Employees had nowhere to wash hands at ice cream factory behind listeria outbreak, FDA says
Employees at Big Olaf Creamery, the Florida-based creamery behind a multistate listeria outbreak last year, had nowhere to wash their hands before they entered the production room, according to an investigation conducted by the Food and Drug Administration. The outbreak killed at least one person and hospitalized 27 others across 11 states.
"It was observed that there was no handwash sink outside of the production area for employees to wash and sanitize hands before entering the production room," the FDA wrote.
The FDA's investigation found a range of other issues at the ice cream manufacturer that contributed to the outbreak, including a lack of a written food safety plan. Throughout its inspection, the FDA visited the facility 14 times and found that the manufacturer failed to ensure individuals were qualified to "perform their assigned duties and have records documenting food hygiene and food safety training."
The organization also found that the facility had been recontaminated with listeria while the outbreak was still ongoing last July.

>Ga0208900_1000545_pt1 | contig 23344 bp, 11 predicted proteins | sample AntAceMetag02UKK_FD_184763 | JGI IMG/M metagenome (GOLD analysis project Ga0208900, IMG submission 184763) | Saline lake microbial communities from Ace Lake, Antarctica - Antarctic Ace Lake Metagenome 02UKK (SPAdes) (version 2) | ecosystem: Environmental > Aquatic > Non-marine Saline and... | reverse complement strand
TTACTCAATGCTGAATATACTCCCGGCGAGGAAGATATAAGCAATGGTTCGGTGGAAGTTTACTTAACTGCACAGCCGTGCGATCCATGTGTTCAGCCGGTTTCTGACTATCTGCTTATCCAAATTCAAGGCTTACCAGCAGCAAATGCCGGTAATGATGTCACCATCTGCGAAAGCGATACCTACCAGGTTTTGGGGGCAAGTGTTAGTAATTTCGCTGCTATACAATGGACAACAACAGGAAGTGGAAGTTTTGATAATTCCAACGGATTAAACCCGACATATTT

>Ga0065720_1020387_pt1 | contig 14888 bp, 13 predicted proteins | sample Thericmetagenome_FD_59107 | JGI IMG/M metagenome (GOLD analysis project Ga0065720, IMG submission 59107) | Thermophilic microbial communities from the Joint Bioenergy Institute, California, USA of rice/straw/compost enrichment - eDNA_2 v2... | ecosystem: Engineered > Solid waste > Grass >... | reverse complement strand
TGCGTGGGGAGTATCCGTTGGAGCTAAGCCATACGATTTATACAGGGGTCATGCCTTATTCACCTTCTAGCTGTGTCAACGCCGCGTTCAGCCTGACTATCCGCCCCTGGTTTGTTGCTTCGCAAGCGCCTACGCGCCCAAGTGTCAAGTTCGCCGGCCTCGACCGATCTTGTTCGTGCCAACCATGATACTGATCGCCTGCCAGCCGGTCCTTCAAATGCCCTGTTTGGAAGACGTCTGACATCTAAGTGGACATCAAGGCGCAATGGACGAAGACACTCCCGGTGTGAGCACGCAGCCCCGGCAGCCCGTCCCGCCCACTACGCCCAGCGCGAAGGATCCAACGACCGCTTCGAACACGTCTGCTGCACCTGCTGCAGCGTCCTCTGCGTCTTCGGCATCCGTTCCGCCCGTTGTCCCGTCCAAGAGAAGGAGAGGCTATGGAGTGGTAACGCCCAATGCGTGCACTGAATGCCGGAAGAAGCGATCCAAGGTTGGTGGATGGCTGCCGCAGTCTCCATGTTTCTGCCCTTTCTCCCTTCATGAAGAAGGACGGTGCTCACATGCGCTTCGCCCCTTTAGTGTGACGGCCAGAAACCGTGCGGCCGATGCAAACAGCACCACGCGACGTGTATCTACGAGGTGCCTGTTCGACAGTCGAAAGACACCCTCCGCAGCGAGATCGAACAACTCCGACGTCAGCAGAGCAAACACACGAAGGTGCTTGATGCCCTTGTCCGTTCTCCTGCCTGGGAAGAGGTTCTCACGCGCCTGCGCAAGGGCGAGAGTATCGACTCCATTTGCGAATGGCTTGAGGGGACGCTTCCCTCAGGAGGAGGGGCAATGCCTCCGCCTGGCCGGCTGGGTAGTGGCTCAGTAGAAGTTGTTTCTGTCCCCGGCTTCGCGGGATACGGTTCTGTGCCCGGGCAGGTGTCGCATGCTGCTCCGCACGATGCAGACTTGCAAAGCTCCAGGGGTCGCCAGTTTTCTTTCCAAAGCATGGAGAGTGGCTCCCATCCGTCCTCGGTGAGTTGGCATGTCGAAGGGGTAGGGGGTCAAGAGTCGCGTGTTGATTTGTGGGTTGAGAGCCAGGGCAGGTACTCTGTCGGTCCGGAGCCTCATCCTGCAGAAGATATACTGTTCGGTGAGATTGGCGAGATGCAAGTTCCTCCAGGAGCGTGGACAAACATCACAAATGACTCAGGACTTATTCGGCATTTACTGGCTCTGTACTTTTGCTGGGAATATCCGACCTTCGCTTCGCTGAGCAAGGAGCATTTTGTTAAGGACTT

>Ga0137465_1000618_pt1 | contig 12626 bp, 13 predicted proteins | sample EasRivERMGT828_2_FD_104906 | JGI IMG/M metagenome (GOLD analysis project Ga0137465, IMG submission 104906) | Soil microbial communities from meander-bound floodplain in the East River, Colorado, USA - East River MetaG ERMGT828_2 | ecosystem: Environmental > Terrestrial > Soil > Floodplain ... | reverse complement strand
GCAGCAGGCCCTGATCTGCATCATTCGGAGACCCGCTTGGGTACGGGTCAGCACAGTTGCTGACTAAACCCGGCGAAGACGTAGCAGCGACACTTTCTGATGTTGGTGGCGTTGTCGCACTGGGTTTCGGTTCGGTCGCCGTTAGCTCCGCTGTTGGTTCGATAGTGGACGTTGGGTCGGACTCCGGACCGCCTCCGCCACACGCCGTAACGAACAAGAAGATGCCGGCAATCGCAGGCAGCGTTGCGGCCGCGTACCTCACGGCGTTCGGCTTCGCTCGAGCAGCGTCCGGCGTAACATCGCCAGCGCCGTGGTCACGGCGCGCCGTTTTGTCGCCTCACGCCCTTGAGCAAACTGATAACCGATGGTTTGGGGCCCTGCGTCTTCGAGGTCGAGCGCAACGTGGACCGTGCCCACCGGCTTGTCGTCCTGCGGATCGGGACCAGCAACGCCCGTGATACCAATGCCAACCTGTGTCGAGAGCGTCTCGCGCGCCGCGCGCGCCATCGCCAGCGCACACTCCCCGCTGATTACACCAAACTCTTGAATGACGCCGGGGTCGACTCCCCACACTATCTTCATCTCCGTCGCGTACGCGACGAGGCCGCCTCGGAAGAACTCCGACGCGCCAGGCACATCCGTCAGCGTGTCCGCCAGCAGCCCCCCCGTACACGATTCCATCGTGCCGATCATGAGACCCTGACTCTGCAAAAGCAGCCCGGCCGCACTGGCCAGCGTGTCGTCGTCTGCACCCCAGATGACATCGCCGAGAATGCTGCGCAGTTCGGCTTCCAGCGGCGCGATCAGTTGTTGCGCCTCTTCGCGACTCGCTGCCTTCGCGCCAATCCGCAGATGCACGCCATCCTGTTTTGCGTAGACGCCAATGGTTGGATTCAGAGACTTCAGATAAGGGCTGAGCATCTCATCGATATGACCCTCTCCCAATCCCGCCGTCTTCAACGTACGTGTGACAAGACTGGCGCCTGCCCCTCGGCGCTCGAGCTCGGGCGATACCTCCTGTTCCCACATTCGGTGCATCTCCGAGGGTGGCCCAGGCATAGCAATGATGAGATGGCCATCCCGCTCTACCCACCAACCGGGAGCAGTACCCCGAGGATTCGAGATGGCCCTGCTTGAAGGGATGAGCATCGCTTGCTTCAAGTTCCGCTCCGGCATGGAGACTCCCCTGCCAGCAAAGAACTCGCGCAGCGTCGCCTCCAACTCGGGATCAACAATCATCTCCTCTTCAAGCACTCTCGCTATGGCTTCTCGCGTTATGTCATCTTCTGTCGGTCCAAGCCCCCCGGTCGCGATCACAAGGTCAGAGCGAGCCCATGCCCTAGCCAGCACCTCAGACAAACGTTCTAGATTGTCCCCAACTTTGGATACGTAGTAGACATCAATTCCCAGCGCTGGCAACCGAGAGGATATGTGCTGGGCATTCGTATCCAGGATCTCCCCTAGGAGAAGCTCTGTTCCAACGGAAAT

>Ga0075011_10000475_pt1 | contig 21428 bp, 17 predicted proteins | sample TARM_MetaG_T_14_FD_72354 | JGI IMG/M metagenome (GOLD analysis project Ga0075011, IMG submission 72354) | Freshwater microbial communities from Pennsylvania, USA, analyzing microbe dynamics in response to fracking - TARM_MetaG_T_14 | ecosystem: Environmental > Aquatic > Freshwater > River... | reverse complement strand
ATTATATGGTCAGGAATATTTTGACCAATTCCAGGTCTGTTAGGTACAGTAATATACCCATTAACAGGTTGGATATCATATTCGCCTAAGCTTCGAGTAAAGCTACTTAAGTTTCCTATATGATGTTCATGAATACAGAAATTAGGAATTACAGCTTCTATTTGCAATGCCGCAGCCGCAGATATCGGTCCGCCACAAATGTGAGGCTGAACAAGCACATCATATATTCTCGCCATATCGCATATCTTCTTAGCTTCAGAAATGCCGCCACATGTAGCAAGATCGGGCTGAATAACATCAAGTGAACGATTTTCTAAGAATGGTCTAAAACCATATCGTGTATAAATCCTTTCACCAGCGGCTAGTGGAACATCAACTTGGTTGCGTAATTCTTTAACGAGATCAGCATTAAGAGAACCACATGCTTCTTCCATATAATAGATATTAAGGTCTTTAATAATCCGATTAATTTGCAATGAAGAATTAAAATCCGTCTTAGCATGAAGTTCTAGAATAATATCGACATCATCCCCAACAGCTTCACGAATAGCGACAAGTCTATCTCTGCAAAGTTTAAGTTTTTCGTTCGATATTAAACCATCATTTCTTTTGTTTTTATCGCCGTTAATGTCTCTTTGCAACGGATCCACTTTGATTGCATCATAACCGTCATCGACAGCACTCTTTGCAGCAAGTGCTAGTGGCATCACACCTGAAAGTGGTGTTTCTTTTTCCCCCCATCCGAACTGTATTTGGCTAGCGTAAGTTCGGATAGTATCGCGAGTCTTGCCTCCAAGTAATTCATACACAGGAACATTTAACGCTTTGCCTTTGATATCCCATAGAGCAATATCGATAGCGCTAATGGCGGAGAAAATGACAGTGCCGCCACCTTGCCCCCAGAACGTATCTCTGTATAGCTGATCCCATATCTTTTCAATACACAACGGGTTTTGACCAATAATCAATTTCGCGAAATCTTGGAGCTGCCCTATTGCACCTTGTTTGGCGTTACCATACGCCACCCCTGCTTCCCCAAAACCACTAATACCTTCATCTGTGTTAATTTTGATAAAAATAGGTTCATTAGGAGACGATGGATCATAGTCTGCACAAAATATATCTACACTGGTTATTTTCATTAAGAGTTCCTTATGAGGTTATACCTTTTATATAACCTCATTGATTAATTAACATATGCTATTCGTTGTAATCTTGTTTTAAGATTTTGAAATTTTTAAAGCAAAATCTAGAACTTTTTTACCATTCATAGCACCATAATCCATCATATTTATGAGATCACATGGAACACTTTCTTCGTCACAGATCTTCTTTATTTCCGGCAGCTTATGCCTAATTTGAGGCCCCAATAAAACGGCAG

"You did not identify and establish controls related to the hazard of recontamination with environmental pathogens at your facility," the FDA wrote. "This lack of control was evidenced by recontamination with environmental pathogens during environmental testing on 7/14/22."
According to the Centers for Disease Control and Prevention, listeria is a bacterial infection caused by eating contaminated food. Those who are pregnant, people over 65 and those with compromised immune systems are most at risk, according to the CDC.
Symptoms can resemble common food poisoning symptoms, including diarrhea and fever, and most people who experience these symptoms recover without treatment.
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